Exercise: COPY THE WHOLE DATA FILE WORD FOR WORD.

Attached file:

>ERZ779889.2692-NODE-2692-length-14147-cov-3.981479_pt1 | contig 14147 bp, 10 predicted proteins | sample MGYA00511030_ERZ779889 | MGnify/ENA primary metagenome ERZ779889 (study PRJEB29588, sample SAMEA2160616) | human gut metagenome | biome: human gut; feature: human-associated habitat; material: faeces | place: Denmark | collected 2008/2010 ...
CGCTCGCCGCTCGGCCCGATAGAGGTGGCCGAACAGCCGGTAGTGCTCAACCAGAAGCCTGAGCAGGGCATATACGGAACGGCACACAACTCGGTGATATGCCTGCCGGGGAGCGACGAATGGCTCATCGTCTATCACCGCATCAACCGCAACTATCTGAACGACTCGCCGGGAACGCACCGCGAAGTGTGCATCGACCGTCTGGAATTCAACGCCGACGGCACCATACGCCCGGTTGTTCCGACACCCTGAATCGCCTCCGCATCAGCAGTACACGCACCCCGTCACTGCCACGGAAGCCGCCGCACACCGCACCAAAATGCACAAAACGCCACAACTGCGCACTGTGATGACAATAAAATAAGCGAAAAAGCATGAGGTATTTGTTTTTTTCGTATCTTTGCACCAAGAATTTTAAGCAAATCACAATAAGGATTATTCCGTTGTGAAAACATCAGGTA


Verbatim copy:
>ERZ779889.2692-NODE-2692-length-14147-cov-3.981479_pt1 | contig 14147 bp, 10 predicted proteins | sample MGYA00511030_ERZ779889 | MGnify/ENA primary metagenome ERZ779889 (study PRJEB29588, sample SAMEA2160616) | human gut metagenome | biome: human gut; feature: human-associated habitat; material: faeces | place: Denmark | collected 2008/2010 ...
CGCTCGCCGCTCGGCCCGATAGAGGTGGCCGAACAGCCGGTAGTGCTCAACCAGAAGCCTGAGCAGGGCATATACGGAACGGCACACAACTCGGTGATATGCCTGCCGGGGAGCGACGAATGGCTCATCGTCTATCACCGCATCAACCGCAACTATCTGAACGACTCGCCGGGAACGCACCGCGAAGTGTGCATCGACCGTCTGGAATTCAACGCCGACGGCACCATACGCCCGGTTGTTCCGACACCCTGAATCGCCTCCGCATCAGCAGTACACGCACCCCGTCACTGCCACGGAAGCCGCCGCACACCGCACCAAAATGCACAAAACGCCACAACTGCGCACTGTGATGACAATAAAATAAGCGAAAAAGCATGAGGTATTTGTTTTTTTCGTATCTTTGCACCAAGAATTTTAAGCAAATCACAATAAGGATTATTCCGTTGTGAAAACATCAGGTA